Rules and reality: quantifying the practice of apprenticeship in early modern Europe
AbstractThis paper uses recently digitised samples of apprentices and masters in London and Bristol to quantify the practice of apprenticeship in the late 17th century. Apprenticeship appears much more fluid than is traditionally understood. Many apprentices did not complete their terms of indenture; late arrival and early departure from the master’s household was widespread. Other apprentices appear to have been absent temporarily, returning to the master shortly before the end of their indenture. Regression analysis indicates that the patterns of presence and absence are broadly reflective of the resources and outside opportunities available to apprentices.
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Bibliographic InfoPaper provided by London School of Economics and Political Science, Department of Economic History in its series Economic History Working Papers with number 27865.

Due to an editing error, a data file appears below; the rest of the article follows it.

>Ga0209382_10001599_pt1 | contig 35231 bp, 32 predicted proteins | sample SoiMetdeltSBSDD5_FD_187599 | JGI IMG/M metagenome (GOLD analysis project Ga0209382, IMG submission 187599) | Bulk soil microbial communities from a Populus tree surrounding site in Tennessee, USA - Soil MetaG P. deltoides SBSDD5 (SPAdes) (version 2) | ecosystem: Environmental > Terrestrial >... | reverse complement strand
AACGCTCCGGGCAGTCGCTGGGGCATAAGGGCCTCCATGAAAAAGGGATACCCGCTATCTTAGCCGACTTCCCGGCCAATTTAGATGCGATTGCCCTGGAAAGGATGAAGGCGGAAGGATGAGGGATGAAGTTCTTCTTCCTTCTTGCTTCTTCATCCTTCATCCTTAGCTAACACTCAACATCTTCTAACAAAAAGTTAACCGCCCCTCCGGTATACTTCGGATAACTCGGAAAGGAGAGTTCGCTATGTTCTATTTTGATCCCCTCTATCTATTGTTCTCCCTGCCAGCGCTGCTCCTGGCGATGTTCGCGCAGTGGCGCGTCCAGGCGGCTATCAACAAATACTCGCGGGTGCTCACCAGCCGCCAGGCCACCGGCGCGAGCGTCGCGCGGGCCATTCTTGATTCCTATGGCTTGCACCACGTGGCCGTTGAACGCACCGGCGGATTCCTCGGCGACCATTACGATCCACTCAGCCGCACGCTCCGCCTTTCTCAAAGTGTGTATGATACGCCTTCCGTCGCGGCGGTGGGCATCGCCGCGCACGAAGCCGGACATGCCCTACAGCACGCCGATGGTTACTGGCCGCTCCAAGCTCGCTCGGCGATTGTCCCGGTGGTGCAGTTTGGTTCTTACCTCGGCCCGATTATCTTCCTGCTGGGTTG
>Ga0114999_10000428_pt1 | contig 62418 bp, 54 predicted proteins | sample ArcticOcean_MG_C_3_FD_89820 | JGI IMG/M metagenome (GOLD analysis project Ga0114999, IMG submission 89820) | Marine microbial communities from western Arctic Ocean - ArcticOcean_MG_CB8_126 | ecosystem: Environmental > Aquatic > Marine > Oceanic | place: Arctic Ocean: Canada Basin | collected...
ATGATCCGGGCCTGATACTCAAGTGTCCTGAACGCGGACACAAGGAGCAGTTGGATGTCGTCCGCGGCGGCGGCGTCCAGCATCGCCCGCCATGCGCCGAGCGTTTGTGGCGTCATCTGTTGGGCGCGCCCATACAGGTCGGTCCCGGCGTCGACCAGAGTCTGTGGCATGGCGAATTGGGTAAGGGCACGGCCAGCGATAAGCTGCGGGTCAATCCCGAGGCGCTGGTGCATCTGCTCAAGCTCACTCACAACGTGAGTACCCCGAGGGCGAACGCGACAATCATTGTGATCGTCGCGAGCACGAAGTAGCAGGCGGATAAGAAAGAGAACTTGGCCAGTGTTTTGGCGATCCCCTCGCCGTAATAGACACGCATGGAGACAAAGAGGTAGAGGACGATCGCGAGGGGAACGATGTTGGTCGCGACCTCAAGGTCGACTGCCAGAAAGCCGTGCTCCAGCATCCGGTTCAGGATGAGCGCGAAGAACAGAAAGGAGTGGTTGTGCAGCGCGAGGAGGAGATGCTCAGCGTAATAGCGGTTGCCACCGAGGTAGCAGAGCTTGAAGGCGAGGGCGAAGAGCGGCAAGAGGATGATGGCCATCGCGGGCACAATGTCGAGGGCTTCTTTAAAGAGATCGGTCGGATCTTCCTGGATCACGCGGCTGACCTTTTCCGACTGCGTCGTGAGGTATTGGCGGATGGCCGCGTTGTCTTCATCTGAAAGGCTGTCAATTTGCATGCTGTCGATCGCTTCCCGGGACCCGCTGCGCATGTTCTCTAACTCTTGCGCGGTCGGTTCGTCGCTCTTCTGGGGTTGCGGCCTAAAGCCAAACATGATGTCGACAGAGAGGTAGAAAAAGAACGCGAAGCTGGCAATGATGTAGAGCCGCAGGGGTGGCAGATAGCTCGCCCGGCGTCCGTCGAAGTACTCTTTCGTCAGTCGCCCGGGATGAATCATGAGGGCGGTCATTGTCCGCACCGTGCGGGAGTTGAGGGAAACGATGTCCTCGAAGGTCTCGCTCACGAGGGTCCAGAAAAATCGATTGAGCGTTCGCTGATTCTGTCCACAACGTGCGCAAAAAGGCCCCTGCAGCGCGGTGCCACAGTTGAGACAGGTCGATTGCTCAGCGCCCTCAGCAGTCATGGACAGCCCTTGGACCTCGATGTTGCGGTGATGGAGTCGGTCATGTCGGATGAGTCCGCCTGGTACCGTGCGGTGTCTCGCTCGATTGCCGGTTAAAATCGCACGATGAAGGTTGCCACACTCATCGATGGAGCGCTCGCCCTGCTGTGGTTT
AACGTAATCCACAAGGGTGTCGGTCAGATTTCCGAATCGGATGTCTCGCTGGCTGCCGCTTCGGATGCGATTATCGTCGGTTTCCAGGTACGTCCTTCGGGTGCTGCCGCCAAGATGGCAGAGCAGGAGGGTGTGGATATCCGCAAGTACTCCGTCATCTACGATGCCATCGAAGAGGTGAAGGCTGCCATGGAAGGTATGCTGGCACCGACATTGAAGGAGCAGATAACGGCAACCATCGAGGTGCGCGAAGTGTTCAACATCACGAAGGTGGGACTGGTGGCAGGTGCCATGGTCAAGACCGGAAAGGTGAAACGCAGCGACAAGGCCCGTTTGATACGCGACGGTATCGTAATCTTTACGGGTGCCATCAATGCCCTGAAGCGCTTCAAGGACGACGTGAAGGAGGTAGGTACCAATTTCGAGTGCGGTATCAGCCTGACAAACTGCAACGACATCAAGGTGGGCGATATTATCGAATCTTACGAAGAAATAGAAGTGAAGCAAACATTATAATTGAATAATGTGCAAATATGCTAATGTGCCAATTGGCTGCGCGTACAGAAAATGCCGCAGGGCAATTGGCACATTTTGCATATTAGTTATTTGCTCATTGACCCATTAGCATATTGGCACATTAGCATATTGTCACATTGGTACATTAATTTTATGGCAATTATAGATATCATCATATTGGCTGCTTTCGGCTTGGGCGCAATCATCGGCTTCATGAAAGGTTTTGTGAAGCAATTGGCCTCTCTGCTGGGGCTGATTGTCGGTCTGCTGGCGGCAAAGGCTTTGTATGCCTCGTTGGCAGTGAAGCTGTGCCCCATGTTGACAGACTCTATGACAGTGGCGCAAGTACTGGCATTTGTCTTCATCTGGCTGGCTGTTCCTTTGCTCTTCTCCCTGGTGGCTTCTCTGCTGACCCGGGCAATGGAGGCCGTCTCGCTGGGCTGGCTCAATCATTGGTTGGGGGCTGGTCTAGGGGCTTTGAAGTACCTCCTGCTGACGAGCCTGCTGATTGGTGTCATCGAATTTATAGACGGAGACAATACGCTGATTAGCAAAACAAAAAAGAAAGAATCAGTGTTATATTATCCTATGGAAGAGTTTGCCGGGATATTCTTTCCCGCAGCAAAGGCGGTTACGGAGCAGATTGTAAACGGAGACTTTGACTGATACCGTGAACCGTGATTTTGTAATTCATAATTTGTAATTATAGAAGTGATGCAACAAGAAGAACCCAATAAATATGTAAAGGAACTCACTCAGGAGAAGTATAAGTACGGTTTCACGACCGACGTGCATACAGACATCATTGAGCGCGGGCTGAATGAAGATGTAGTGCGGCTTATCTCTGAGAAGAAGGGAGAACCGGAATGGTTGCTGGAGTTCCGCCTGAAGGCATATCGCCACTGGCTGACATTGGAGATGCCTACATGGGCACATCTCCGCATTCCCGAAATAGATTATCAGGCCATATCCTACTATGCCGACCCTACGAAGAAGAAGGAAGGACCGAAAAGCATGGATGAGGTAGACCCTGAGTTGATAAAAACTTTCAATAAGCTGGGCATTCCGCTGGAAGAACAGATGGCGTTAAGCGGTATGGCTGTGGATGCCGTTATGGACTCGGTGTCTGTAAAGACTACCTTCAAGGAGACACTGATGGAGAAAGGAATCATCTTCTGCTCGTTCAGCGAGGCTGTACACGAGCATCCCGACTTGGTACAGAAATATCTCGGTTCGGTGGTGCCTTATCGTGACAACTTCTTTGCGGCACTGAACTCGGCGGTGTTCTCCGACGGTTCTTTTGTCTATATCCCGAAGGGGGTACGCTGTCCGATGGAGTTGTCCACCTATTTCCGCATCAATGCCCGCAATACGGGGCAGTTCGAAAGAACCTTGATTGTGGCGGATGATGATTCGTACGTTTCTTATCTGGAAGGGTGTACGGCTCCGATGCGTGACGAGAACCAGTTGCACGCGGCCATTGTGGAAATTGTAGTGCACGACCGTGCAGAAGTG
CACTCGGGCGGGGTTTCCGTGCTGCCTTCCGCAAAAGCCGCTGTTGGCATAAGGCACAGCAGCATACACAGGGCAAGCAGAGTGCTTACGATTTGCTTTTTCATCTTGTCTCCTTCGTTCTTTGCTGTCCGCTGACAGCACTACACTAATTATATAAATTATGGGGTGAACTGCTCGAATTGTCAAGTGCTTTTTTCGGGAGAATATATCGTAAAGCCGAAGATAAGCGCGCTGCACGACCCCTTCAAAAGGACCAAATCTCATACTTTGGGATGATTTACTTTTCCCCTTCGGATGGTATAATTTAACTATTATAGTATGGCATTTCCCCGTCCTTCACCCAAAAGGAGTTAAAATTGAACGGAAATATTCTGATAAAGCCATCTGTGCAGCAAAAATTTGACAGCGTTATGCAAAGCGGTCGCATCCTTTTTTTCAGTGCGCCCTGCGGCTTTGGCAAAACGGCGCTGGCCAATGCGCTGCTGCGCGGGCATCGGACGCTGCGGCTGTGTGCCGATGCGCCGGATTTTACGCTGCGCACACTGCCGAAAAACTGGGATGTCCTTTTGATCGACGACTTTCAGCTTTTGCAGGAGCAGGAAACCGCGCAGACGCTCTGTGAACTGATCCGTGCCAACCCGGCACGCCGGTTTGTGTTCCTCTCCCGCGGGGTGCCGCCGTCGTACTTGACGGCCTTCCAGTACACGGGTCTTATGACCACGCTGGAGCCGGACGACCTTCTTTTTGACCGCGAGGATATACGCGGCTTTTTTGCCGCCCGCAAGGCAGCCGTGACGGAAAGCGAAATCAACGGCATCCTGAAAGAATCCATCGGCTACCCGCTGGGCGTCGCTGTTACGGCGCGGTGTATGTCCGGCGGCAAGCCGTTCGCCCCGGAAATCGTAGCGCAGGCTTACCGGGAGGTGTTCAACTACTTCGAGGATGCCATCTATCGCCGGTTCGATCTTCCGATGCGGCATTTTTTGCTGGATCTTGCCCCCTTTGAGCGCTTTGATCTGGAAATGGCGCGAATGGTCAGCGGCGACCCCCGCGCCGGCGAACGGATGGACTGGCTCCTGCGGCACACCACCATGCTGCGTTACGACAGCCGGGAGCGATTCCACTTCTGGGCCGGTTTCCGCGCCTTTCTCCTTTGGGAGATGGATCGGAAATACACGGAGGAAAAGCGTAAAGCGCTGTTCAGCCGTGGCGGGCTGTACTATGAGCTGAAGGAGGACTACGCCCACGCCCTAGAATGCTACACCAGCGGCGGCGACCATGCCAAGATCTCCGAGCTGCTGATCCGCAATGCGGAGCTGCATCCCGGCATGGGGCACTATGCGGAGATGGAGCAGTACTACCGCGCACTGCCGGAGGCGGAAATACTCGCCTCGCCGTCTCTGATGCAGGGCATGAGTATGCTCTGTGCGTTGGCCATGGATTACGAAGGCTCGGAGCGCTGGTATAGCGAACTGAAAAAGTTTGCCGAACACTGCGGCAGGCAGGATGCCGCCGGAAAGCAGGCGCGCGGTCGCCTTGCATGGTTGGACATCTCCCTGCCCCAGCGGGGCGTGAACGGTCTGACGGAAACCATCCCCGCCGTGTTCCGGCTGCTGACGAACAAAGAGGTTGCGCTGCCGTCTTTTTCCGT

Length: 56 pages
Date of creation: Mar 2009
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- N0 - Economic History - - General
- O52 - Economic Development, Technological Change, and Growth - - Economywide Country Studies - - - Europe
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- Leunig, Tim & Minns, Chris & Wallis, Patrick, 2011.
"Networks in the Premodern Economy: The Market for London Apprenticeships, 1600–1749,"
The Journal of Economic History,
Cambridge University Press, vol. 71(02), pages 413-443, June.
- Tim Leunig & Chris Minns & Patrick Wallis, 2009. "Networks in the Premodern Economy: the Market for London Apprenticeships, 1600-1749," CEP Discussion Papers dp0956, Centre for Economic Performance, LSE.
- Marc Klemp & Chris Minns & Patrick Wallis & Jacob Weisdorf, 2012. "Family Investment Strategies in Pre-modern Societies: Human Capital, Migration, and Birth Order in Seventeenth and Eighteenth Century England," Working Papers 0018, European Historical Economics Society (EHES).
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